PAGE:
Trinity XXI - St. John 4:46b-54 - October 11, 2015

Order of Service - Pg. 15
Hymn # 329 From depths of woe I cry to Thee
Hymn # 447 Fight the Good Fight
Hymn # 429 Lord, Thee I Love with All My Heart
 
Readings
Hosea 13:14
Ephesians 6:10-17
St. John 4:46b-54

Collect for the 21st Sunday after Trinity
Lord, we beseech Thee to keep Thy household, the Church, in continual godliness, that through Thy protection she may be free from all adversities and devoutly given to serve Thee in good works , to the glory of Thy Name; through Jesus Christ, Thy Son, our Lord, Who liveth and reigneth with Thee and the Holy Ghost, ever one God, world without end. Amen.

Sermon on the Holy Gospel


1)         Unless you people see signs and wonders, you will by no means believe. Everyone seeks a sign. Everybody wants a wonder. So many imagine that if God were to plop down an obvious blessing into their lap that then they could trust Him. So many seek a sign of God’s favor in the material things of their lives that they imagine that if God were to fill one specific void, and fill it in such a majestic way, then they would believe all the more firmly in Him. But signs and wonders are objects of faith that are not worthy of trust because they come in an instant and then are gone. The reliance upon signs and wonders for one’s faith is akin to the Hydra that Hercules fought against. If one sign is given, the desire for two more appear in its place so that the desire for signs and wonders is never fulfilled. Later in St. John’s gospel, in the sixth chapter, Jesus will feed a throng of five thousand men with only five barley loves and two small fish. Jesus’ creative word causes that small amount to feed the multitude to satisfaction and still have leftovers, twelve baskets full. Yet the next day as Jesus begins teaching, comparing Himself to the bread from heaven which Moses gave to Israel in the wilderness, they will not accept His Word. They have the gall to ask Him, What sign will you perform then, that we may see it and believe you? What work will you do? The day before their desire for a sign was fulfilled in a miraculous way that is reminiscent of the prophets Elijah and Elisha. But that one desire fulfilled only gives rise to the desire for more signs and wonders. These men prove the words of Jesus to be true, Unless you people see signs and wonders, you will by no means believe. Signs and wonders and miracles are eye-catching and mouth-stopping. But they do not cause sinful men to believe. The desire for signs and wonders is never satisfied because signs and wonders are unworthy objects of faith.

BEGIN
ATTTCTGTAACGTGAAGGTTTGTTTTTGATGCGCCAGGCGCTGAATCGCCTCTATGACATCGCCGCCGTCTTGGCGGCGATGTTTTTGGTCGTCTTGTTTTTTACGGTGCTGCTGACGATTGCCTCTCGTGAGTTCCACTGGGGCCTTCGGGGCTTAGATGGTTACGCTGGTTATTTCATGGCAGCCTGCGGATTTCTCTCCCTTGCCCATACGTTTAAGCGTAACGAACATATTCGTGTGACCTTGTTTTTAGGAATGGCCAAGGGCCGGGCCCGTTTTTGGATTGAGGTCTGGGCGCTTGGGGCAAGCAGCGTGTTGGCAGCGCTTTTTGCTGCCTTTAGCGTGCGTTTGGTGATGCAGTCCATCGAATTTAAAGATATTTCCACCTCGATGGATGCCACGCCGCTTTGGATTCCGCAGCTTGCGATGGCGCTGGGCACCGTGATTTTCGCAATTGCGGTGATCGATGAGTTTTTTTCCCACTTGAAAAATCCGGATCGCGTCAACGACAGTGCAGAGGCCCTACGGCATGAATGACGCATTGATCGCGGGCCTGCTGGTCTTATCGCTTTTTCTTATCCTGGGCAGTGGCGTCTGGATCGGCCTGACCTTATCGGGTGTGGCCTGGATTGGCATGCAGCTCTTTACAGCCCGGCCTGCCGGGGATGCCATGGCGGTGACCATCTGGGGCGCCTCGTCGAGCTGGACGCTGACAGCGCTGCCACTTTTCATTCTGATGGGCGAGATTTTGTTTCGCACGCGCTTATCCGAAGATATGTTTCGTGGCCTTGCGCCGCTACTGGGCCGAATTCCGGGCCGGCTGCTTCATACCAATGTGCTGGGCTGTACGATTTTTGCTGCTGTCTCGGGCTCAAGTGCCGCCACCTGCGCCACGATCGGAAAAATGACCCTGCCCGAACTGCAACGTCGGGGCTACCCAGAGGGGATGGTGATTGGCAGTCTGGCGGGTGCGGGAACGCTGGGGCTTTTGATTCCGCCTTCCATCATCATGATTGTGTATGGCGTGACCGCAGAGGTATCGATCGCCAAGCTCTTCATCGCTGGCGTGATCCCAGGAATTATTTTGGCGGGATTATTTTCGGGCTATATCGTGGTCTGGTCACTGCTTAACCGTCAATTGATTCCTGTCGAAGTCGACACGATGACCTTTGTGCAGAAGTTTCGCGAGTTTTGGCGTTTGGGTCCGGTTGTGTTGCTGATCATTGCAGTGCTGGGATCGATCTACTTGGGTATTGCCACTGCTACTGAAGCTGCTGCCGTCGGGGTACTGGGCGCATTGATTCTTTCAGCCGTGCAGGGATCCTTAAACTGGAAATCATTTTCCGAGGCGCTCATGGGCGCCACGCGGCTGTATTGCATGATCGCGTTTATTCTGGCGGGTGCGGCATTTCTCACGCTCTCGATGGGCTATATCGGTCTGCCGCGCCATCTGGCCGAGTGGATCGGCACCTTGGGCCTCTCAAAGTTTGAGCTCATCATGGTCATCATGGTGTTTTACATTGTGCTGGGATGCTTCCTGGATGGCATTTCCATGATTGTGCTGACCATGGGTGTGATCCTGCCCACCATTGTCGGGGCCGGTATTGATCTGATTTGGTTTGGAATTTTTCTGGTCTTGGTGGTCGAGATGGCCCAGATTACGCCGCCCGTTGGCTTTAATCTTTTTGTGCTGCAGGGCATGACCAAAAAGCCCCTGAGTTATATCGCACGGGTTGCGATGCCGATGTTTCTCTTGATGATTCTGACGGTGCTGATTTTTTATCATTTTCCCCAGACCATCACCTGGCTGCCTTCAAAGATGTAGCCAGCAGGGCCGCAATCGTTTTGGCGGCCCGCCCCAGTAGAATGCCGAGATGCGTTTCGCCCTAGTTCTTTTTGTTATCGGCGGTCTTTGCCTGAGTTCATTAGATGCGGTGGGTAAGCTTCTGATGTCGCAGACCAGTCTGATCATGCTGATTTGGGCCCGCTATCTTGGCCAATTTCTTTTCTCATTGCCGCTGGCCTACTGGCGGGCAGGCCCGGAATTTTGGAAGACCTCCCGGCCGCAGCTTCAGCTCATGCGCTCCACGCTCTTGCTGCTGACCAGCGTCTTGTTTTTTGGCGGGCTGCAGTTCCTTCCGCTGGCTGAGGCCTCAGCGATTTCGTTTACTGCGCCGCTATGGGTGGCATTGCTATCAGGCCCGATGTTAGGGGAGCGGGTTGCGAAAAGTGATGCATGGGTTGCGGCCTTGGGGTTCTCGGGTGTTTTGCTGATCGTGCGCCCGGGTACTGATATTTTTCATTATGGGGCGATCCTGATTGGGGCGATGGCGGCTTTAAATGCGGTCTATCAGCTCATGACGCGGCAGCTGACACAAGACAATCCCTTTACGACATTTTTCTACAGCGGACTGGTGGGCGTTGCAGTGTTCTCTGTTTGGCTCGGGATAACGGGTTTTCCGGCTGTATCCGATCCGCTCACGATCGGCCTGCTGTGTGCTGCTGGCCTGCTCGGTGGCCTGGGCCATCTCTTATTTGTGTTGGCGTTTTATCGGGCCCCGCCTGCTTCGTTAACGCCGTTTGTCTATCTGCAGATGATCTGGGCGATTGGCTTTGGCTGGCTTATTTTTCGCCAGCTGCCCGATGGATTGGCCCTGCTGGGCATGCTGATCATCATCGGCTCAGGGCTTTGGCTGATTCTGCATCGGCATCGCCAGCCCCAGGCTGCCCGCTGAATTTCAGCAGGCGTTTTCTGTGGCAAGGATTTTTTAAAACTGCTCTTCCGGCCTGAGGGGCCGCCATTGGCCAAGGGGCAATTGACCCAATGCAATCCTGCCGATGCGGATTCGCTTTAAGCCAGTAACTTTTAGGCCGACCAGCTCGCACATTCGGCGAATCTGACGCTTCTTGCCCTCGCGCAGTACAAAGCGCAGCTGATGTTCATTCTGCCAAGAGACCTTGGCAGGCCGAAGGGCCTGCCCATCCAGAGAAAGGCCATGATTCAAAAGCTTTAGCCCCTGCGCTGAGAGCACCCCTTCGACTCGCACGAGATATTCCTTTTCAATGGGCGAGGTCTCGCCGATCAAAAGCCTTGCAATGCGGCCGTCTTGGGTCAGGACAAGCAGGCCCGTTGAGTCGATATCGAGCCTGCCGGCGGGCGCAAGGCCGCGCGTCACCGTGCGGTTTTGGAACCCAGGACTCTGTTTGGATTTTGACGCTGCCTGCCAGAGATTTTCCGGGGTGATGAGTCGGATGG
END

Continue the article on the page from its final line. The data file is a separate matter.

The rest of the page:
2)         This is true throughout the course of Israel’s history. The generation which Moses and Aaron led out of Egypt as a flock saw more signs and wonders than any generation except for Jesus’ own. Those Israelites witnessed ten plagues of might and power, devastations which turned the Nile into blood, and darkness cover the entire land. The plagues were physical signs but theological signs as well because they each struck at an alleged power of the Egyptians false gods, proving them to be nothing but marble and stone. That generation of the sons of Israel walked through the Red Sea, in between two walls of water, on dry ground, feeling with their feet the goodness of God. Those that were baptized into Moses in the Red Sea saw with their own eyes the pillar of fire which held Pharaoh’s forces at bay. Yet immediately after the defeat of Egypt they complain that the Lord had brought them into the desert to die of thirst. The Lord provided an oasis, then manna and quail from the sky to feed them, and He even commanded Moses to strike a rock with his staff to open a gushing fountain to quench their desert thirst. That generation saw all those signs and wonders and yet because of their great hardness of heart and unbelief they disqualified themselves from entering the rest given in the Promised Land. Signs and wonders cannot create a true, lasting faith. Reliance upon signs and wonders for one’s faith places one’s trust in objects not worthy of true faith.